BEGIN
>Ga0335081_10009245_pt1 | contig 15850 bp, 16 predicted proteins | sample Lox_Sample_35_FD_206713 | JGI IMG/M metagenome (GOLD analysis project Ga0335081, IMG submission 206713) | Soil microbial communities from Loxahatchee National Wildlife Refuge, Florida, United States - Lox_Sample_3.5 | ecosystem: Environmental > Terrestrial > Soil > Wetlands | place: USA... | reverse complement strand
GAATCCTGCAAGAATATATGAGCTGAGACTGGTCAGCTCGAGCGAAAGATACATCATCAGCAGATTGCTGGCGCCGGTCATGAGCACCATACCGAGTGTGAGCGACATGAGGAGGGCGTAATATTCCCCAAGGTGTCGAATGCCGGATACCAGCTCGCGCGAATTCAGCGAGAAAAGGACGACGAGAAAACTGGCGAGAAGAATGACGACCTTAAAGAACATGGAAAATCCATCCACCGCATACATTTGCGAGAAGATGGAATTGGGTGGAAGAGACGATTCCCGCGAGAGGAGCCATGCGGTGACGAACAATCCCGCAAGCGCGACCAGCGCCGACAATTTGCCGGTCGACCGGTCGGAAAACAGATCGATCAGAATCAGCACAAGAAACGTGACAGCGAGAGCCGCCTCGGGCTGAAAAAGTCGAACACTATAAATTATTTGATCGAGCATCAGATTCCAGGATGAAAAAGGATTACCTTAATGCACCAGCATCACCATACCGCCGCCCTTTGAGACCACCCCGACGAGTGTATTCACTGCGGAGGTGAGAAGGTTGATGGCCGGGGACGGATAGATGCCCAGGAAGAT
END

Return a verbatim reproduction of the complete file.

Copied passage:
>Ga0335081_10009245_pt1 | contig 15850 bp, 16 predicted proteins | sample Lox_Sample_35_FD_206713 | JGI IMG/M metagenome (GOLD analysis project Ga0335081, IMG submission 206713) | Soil microbial communities from Loxahatchee National Wildlife Refuge, Florida, United States - Lox_Sample_3.5 | ecosystem: Environmental > Terrestrial > Soil > Wetlands | place: USA... | reverse complement strand
GAATCCTGCAAGAATATATGAGCTGAGACTGGTCAGCTCGAGCGAAAGATACATCATCAGCAGATTGCTGGCGCCGGTCATGAGCACCATACCGAGTGTGAGCGACATGAGGAGGGCGTAATATTCCCCAAGGTGTCGAATGCCGGATACCAGCTCGCGCGAATTCAGCGAGAAAAGGACGACGAGAAAACTGGCGAGAAGAATGACGACCTTAAAGAACATGGAAAATCCATCCACCGCATACATTTGCGAGAAGATGGAATTGGGTGGAAGAGACGATTCCCGCGAGAGGAGCCATGCGGTGACGAACAATCCCGCAAGCGCGACCAGCGCCGACAATTTGCCGGTCGACCGGTCGGAAAACAGATCGATCAGAATCAGCACAAGAAACGTGACAGCGAGAGCCGCCTCGGGCTGAAAAAGTCGAACACTATAAATTATTTGATCGAGCATCAGATTCCAGGATGAAAAAGGATTACCTTAATGCACCAGCATCACCATACCGCCGCCCTTTGAGACCACCCCGACGAGTGTATTCACTGCGGAGGTGAGAAGGTTGATGGCCGGGGACGGATAGATGCCCAGGAAGAT